Project Development, Wind Power

New Zealand’s Manawatu Wind Farm Seeks Consent

New Zealand’s state-owned electricity generator and retailer Meridian Energy is seeking resource consent to develop a wind farm on the north side of the Manawatu Gorge.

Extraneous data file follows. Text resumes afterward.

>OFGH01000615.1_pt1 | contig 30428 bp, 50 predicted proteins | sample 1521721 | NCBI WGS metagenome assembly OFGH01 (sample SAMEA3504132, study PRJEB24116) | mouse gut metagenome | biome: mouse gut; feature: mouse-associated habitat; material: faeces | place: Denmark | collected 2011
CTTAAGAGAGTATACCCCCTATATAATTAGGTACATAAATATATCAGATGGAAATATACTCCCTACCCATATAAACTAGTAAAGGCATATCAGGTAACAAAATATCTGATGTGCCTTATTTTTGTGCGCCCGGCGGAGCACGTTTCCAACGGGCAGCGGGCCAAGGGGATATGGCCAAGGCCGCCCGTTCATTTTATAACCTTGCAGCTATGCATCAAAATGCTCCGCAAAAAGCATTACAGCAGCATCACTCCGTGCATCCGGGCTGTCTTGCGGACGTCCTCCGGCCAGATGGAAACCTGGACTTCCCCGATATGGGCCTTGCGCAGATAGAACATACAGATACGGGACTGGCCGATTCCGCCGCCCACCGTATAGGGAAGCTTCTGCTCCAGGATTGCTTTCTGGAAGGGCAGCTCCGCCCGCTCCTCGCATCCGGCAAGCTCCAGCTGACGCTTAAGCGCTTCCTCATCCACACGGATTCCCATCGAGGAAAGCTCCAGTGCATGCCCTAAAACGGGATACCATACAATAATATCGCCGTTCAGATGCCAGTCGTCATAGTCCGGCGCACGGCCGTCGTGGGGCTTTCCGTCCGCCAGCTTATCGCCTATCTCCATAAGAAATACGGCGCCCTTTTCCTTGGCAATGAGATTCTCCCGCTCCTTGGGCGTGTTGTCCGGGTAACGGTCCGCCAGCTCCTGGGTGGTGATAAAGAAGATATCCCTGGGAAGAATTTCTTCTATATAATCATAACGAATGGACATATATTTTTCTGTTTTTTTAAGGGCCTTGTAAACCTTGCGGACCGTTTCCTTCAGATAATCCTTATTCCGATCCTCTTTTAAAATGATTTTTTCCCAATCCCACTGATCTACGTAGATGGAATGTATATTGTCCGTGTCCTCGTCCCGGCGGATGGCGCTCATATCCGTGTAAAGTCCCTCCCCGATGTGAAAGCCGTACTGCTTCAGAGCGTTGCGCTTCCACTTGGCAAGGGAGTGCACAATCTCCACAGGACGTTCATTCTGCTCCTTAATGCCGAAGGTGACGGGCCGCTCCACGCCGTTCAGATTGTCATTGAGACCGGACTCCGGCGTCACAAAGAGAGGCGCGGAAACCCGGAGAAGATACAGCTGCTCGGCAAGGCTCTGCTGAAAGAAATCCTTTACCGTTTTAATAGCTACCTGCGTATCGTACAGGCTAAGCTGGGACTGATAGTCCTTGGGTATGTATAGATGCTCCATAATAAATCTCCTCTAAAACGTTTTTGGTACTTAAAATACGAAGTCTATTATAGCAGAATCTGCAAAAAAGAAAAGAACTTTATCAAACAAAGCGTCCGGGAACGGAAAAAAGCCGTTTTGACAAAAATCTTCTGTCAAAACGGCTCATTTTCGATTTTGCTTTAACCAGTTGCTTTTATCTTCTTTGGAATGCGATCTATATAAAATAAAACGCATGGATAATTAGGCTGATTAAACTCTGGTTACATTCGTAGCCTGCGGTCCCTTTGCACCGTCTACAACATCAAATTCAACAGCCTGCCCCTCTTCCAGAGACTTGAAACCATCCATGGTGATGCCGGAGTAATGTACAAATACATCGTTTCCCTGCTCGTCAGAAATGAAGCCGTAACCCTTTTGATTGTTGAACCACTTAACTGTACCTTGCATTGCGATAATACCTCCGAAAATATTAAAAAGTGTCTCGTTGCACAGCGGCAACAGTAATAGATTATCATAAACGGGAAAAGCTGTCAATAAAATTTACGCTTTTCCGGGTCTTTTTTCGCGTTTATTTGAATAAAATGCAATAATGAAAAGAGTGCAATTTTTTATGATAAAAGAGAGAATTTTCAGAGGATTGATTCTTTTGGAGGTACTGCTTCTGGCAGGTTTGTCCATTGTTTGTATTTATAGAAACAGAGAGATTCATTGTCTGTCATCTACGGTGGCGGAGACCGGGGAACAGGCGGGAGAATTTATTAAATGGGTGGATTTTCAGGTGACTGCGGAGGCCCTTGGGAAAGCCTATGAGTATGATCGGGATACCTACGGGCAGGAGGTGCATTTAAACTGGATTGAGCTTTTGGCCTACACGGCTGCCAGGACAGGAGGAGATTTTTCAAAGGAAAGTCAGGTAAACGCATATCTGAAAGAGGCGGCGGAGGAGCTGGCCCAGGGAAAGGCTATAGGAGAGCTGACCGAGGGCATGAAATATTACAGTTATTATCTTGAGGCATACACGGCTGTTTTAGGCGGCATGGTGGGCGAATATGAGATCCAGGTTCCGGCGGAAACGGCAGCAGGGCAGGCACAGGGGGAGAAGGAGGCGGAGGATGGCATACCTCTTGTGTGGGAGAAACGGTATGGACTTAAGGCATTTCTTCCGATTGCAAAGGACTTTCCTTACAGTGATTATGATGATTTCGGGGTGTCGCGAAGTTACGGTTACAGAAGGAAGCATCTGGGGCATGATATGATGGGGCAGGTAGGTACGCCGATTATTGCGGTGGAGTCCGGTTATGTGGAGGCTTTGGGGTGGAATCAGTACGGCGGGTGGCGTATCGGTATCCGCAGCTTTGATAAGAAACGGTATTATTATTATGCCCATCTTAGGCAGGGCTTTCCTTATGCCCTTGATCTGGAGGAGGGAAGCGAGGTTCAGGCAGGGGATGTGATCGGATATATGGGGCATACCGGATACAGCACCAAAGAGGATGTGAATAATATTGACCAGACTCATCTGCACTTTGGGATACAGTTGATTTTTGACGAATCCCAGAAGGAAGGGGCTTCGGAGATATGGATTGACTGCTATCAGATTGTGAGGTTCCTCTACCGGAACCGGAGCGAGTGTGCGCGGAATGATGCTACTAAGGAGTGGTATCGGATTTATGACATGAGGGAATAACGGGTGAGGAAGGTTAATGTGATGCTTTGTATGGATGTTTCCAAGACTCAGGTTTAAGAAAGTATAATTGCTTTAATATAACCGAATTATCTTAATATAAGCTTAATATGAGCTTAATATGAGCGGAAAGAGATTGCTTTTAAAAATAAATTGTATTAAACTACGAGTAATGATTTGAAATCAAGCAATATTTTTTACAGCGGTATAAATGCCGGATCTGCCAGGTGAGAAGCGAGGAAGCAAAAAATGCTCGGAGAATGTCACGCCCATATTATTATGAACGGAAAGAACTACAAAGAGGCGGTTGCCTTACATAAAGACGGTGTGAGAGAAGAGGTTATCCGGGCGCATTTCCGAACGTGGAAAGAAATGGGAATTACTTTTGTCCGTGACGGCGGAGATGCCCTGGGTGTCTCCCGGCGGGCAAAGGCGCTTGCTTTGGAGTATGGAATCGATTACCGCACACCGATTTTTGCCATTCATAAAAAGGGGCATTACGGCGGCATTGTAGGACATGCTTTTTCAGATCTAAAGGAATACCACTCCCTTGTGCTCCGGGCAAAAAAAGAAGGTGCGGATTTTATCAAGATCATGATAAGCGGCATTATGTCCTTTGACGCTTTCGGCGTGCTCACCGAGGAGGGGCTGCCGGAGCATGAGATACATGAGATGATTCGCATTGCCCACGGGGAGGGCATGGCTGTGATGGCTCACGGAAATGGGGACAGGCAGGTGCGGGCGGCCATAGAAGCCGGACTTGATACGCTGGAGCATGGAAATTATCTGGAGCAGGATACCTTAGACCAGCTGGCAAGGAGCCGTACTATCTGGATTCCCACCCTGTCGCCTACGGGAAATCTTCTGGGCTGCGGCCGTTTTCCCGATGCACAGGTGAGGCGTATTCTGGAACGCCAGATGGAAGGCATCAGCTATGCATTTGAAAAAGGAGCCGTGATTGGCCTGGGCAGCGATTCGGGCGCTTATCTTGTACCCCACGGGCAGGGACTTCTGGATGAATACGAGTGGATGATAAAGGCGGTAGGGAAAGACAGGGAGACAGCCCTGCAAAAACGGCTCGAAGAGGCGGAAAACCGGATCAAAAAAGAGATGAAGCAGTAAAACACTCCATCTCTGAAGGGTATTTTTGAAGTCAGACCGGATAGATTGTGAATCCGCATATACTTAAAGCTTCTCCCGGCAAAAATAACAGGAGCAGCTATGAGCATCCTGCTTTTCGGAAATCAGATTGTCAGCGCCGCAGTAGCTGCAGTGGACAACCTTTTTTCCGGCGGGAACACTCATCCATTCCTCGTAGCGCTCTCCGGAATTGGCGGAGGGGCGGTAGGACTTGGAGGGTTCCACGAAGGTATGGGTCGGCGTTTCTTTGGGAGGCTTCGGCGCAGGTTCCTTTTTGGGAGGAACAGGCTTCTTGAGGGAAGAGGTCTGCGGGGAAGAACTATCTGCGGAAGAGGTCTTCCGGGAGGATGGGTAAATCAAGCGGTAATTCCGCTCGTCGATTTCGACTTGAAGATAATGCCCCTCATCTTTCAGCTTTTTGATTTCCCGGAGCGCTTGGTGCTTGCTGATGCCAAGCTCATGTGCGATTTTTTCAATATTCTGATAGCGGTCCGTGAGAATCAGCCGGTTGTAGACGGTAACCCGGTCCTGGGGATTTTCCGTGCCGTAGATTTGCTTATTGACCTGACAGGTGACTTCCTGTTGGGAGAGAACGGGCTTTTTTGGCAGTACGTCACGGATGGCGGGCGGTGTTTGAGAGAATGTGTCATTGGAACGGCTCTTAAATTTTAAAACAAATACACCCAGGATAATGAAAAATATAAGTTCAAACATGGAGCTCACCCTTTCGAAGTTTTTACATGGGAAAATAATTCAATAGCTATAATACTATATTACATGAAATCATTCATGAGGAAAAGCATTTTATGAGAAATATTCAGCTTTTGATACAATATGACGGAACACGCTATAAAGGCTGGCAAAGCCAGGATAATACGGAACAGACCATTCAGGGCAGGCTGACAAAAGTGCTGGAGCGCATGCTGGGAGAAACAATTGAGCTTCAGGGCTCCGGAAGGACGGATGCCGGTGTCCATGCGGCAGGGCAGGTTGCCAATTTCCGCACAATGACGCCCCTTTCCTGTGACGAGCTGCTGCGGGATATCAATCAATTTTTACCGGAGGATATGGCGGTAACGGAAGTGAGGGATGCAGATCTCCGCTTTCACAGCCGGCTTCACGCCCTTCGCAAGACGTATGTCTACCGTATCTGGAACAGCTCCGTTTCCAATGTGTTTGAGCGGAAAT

Manawatu Gorge, New Zealand – May 22, 2003 [SolarAccess.com] The proposed wind farm, called Te Apiti (after the Manawatu Gorge), will be located on 1150 hectares of farm land beside Saddle Road between Ashhurst and Woodville. Te Apiti is expected to have 55 wind turbines with a total capacity of between 82.5 MW and 96.25 MW. It would be the country’s most productive wind farm, generating enough electricity for 32,300 homes. Meridian Chief Executive Keith Turner says wind power development is critical for the security of New Zealand’s energy supply. “New Zealand’s economy depends on a reliable power supply and wind farms will have a key role in providing that reliability,” said Turner. “With declining gas reserves and the risk of dry winters, we see development of Te Apiti as a small but significant step in meeting future electricity demand.” Te Apiti will help meet New Zealand’s commitment to reducing these emissions under the Kyoto Protocol. Turner said studies show it to be an excellent location for a wind farm, with estimated annual production time during the year of 45 percent; well above the world average of 23 percent for wind farms. “There are also many other sites around New Zealand suitable for wind farms. Te Apiti is the first of what is likely to be several such proposals by Meridian Energy,” he said. While Meridian is yet to select a turbine manufacturer, the project will be using megawatt-class machines. Part of the Te Apiti site already has resource consent for 20 wind turbines. Meridian will apply to the Tararua District Council and the Manawatu Wanganui Regional Council for resource consent to develop the rest of the site. If resource consents are granted this year, construction could begin in early 2004, with the first turbine producing power in late 2004. Full production capacity would be achieved by early 2005.